Eli Horowitz’s The Cow offers a rather convoluted approach to an unfortunately straightforward story. For much of its runtime, however, the film successfully offers the kind of misdirection that best not be spoiled in a review.
The premise seems simple enough—a forty-something couple, botanist Kath (Winona Ryder) and her boyfriend, a former student of hers by way of a continuing education extension course Max (John Gallagher Jr.), drive to a remote cabin in the woods. When they arrive they find the place has been double-booked, leading to a weird compromise: a younger couple inhabiting the cabin agree to let them stay the night. They are Al (Owen Teague), a socially awkward introvert, and the much more outgoing Greta (Brianne Tju).
In the process they make the night a mini-party over wine, drinks, and a bizarre vintage board game they’ve found—Pillow Talkers, which is meant to be played with one other person to stimulate intimacy. This leads to some predictable consequences, including an abrupt departure the next morning in which Greta and Max seem to run away together.
Piecing together the mysteries of their relationship, Kath flashes back to moments of tension when they’re together, including a criticism of the overpriced t-shirt Max wears to a dinner party that creates his abrupt exit.
Walking the line between psychological thriller, relationship drama, and dark comedy, The Cow occasionally pulls off all three in its most effective passages before tying up the mystery in a rather neat way. It’s of course no mystery that the film is going to offer the promise of psychological thrills as it telegraphs its tone in the opening moments, but then grows into something potentially more interesting.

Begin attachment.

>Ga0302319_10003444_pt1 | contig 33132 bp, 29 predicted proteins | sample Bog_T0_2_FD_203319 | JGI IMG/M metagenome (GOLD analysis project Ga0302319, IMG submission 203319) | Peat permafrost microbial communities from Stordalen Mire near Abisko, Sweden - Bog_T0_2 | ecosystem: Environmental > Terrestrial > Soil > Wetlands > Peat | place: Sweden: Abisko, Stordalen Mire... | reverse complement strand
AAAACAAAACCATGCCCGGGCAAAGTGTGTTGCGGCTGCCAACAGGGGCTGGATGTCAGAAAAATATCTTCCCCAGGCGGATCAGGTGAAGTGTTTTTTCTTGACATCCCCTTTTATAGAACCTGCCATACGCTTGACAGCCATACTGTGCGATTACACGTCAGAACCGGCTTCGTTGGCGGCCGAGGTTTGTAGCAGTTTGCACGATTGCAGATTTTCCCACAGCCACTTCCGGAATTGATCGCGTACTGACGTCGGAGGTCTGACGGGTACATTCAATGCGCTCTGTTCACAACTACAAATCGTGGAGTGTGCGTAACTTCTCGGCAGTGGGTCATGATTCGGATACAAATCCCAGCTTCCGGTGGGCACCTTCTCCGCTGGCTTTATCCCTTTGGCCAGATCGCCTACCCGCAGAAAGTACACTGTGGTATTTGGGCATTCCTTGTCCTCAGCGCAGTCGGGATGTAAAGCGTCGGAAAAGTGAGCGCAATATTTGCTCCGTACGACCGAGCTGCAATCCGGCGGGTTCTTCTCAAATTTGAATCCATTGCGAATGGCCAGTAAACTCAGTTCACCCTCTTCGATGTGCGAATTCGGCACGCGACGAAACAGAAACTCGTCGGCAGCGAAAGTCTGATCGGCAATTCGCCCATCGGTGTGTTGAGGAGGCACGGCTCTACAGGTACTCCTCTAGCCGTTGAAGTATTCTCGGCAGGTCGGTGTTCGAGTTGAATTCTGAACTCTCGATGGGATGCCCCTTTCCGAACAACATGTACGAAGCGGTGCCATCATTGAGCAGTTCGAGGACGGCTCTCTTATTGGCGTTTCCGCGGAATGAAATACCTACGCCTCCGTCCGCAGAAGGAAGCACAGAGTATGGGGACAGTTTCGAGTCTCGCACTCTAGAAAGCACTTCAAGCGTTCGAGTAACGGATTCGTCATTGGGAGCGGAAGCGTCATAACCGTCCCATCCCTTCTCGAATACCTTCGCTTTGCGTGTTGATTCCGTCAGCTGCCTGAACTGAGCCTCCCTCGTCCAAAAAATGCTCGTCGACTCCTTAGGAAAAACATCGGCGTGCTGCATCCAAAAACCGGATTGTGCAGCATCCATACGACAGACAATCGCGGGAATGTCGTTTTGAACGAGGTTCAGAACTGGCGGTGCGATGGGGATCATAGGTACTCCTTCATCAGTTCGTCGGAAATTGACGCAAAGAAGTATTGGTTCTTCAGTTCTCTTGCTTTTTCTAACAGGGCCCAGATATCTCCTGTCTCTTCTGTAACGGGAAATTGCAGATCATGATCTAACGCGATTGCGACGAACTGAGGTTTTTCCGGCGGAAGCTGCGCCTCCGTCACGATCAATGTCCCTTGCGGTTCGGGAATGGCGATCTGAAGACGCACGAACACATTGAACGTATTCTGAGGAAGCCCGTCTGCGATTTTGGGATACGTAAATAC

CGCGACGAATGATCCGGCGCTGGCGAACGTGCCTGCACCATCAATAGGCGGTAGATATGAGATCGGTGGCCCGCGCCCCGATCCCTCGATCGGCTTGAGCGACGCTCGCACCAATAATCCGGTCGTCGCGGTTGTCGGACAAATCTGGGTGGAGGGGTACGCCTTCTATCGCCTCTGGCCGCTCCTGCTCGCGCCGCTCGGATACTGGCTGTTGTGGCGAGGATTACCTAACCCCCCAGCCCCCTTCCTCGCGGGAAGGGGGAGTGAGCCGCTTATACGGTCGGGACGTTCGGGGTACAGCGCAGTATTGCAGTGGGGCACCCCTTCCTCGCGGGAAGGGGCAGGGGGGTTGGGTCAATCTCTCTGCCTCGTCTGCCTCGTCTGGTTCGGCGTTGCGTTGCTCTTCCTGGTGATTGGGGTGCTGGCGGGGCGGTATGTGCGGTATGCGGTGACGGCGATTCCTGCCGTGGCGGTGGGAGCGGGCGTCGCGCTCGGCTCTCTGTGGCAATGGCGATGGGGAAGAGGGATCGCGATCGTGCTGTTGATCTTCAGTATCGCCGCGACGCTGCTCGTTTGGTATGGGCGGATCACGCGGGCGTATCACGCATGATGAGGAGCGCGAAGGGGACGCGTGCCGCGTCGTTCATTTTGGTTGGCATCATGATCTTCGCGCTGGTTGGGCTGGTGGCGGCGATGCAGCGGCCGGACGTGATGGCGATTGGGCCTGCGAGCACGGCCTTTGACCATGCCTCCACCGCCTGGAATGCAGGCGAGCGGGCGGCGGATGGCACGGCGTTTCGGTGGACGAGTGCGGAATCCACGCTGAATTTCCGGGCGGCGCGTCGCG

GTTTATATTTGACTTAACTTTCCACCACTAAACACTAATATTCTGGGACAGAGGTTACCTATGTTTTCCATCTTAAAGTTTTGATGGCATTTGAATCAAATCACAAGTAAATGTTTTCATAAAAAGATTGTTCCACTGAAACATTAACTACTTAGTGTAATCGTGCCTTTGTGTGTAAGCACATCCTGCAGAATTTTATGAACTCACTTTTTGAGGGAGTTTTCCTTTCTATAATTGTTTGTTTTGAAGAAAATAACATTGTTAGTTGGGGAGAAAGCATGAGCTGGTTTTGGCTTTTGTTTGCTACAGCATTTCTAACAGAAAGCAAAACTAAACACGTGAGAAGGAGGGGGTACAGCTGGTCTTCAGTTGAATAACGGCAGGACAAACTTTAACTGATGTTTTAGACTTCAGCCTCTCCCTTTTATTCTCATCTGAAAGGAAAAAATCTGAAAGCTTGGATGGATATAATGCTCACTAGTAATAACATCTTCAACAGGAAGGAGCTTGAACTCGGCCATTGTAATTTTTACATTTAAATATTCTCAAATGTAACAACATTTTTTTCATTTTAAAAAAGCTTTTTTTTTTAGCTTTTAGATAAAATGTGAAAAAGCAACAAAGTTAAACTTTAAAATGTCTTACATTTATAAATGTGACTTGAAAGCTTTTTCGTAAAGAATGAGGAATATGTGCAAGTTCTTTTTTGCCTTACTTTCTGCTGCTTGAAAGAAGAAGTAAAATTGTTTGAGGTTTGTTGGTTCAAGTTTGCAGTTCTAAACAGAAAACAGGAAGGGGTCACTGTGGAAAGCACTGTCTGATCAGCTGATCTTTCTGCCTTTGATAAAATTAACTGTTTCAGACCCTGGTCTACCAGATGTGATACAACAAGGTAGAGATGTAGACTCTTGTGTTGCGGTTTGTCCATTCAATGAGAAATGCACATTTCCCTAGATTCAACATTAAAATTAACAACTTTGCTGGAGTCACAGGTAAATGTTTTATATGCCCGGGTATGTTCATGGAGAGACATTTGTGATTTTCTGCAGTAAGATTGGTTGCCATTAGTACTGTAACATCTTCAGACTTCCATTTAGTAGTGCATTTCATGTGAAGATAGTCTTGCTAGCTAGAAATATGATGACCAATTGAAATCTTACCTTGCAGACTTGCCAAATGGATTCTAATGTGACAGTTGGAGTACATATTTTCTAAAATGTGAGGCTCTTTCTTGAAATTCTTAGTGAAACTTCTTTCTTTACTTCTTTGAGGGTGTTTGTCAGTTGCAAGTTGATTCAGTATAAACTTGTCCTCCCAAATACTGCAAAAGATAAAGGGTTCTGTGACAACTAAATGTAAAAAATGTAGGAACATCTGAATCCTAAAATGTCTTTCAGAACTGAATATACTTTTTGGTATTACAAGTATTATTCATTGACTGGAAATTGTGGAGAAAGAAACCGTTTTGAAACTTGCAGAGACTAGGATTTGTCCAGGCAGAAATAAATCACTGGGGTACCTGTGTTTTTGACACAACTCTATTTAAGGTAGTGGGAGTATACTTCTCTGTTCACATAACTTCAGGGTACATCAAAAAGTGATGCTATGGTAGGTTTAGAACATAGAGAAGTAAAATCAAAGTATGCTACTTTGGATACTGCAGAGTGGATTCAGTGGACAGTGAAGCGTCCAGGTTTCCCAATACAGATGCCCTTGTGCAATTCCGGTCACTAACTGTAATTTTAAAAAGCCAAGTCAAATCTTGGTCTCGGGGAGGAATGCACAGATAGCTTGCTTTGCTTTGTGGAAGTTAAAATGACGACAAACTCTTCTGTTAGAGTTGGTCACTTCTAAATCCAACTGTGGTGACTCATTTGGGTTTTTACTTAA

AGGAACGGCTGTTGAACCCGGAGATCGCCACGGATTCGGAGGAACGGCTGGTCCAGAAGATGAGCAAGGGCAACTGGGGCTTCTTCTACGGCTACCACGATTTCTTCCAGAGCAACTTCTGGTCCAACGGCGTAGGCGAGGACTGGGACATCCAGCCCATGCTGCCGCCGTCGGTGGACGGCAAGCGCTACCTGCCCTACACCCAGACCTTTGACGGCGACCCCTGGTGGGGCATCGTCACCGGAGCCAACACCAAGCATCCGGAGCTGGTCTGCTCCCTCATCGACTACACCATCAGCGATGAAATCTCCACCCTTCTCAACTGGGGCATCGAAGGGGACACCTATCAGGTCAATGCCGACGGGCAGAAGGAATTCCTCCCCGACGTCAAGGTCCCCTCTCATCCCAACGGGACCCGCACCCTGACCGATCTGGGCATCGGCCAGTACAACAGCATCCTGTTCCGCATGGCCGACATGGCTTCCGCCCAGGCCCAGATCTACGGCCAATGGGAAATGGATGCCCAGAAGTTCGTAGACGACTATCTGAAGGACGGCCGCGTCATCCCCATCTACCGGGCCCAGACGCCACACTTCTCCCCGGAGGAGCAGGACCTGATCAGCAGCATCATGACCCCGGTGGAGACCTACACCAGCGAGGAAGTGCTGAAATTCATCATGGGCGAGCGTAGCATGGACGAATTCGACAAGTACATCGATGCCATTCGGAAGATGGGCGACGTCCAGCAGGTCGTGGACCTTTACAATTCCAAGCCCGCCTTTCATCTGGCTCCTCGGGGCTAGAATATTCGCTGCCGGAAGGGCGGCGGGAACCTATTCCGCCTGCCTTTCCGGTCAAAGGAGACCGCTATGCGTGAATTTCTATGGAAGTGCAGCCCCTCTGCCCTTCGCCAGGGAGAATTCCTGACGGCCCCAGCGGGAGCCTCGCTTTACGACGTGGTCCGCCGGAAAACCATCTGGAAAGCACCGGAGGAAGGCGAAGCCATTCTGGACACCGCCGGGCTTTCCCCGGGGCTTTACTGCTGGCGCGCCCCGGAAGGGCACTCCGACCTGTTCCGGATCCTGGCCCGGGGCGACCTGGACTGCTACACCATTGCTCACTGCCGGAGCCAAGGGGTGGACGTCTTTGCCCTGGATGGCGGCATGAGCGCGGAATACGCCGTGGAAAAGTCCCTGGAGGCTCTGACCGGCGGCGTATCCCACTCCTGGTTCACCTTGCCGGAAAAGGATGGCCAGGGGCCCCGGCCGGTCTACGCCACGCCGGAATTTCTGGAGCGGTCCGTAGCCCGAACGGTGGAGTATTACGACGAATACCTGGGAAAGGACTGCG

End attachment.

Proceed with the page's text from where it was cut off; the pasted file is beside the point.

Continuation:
The issue at hand is that while the performers—including Ryder and the cabin’s owner Nicholas (Dermot Mulroney)—give it their all, the script is occasionally implausible, veering a step away from flat-out camp. Nicholas enters to help Kath chase down Greta with the hopes of finding Max who has completely ghosted Kath.
Photographed by David Bolen, the film is mysterious and atmospheric, assembled in flashbacks and present-day moments that shift perspective and sympathies in a way that conceals the story, and a third act that could have used some polishing in its script phase. The film’s final revelations are underdeveloped and underwhelming, wrapping up events neatly in a way that lacked the humor of earlier scenes.
Which is a shame. The Cow has many working elements, including the dynamic between Kath and Max, filled with the kind of anxiety that could sustain a Reality Bites follow-up feature. The rest of the picture seems fairly predictable, even if the misdirection is occasionally effective.
The Cow premiered at SXSW 2022.